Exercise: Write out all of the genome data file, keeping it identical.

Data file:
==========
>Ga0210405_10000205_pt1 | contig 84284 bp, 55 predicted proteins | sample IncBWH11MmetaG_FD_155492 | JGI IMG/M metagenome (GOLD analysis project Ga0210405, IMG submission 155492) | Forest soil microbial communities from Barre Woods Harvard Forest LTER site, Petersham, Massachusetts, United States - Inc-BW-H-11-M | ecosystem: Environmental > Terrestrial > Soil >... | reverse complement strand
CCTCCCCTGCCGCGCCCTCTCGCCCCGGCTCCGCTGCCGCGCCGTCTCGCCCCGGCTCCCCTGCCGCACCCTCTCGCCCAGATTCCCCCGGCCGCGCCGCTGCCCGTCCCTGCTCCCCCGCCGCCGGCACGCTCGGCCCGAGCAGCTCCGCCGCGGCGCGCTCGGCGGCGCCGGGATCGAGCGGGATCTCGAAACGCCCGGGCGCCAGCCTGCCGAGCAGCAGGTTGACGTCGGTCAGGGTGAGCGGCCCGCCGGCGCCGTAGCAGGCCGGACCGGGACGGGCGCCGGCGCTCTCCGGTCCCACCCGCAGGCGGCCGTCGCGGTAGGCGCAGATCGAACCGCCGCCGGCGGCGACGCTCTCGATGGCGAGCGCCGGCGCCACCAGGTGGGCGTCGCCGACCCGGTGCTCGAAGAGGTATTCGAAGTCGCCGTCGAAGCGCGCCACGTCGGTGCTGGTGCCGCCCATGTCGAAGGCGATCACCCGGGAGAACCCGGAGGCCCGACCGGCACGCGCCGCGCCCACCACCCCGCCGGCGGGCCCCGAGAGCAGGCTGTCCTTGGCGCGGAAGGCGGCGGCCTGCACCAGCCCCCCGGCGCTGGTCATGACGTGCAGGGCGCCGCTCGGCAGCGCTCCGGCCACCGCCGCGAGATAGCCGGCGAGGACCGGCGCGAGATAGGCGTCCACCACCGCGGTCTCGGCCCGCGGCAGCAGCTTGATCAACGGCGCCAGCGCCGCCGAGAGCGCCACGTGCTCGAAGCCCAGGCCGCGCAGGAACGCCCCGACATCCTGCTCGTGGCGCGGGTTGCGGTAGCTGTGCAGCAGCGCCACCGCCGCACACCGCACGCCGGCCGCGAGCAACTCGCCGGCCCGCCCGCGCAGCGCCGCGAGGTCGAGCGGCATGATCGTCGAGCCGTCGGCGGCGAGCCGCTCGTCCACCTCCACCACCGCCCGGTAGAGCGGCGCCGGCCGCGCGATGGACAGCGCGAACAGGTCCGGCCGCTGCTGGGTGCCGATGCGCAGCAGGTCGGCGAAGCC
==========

>Ga0210405_10000205_pt1 | contig 84284 bp, 55 predicted proteins | sample IncBWH11MmetaG_FD_155492 | JGI IMG/M metagenome (GOLD analysis project Ga0210405, IMG submission 155492) | Forest soil microbial communities from Barre Woods Harvard Forest LTER site, Petersham, Massachusetts, United States - Inc-BW-H-11-M | ecosystem: Environmental > Terrestrial > Soil >... | reverse complement strand
CCTCCCCTGCCGCGCCCTCTCGCCCCGGCTCCGCTGCCGCGCCGTCTCGCCCCGGCTCCCCTGCCGCACCCTCTCGCCCAGATTCCCCCGGCCGCGCCGCTGCCCGTCCCTGCTCCCCCGCCGCCGGCACGCTCGGCCCGAGCAGCTCCGCCGCGGCGCGCTCGGCGGCGCCGGGATCGAGCGGGATCTCGAAACGCCCGGGCGCCAGCCTGCCGAGCAGCAGGTTGACGTCGGTCAGGGTGAGCGGCCCGCCGGCGCCGTAGCAGGCCGGACCGGGACGGGCGCCGGCGCTCTCCGGTCCCACCCGCAGGCGGCCGTCGCGGTAGGCGCAGATCGAACCGCCGCCGGCGGCGACGCTCTCGATGGCGAGCGCCGGCGCCACCAGGTGGGCGTCGCCGACCCGGTGCTCGAAGAGGTATTCGAAGTCGCCGTCGAAGCGCGCCACGTCGGTGCTGGTGCCGCCCATGTCGAAGGCGATCACCCGGGAGAACCCGGAGGCCCGACCGGCACGCGCCGCGCCCACCACCCCGCCGGCGGGCCCCGAGAGCAGGCTGTCCTTGGCGCGGAAGGCGGCGGCCTGCACCAGCCCCCCGGCGCTGGTCATGACGTGCAGGGCGCCGCTCGGCAGCGCTCCGGCCACCGCCGCGAGATAGCCGGCGAGGACCGGCGCGAGATAGGCGTCCACCACCGCGGTCTCGGCCCGCGGCAGCAGCTTGATCAACGGCGCCAGCGCCGCCGAGAGCGCCACGTGCTCGAAGCCCAGGCCGCGCAGGAACGCCCCGACATCCTGCTCGTGGCGCGGGTTGCGGTAGCTGTGCAGCAGCGCCACCGCCGCACACCGCACGCCGGCCGCGAGCAACTCGCCGGCCCGCCCGCGCAGCGCCGCGAGGTCGAGCGGCATGATCGTCGAGCCGTCGGCGGCGAGCCGCTCGTCCACCTCCACCACCGCCCGGTAGAGCGGCGCCGGCCGCGCGATGGACAGCGCGAACAGGTCCGGCCGCTGCTGGGTGCCGATGCGCAGCAGGTCGGCGAAGCC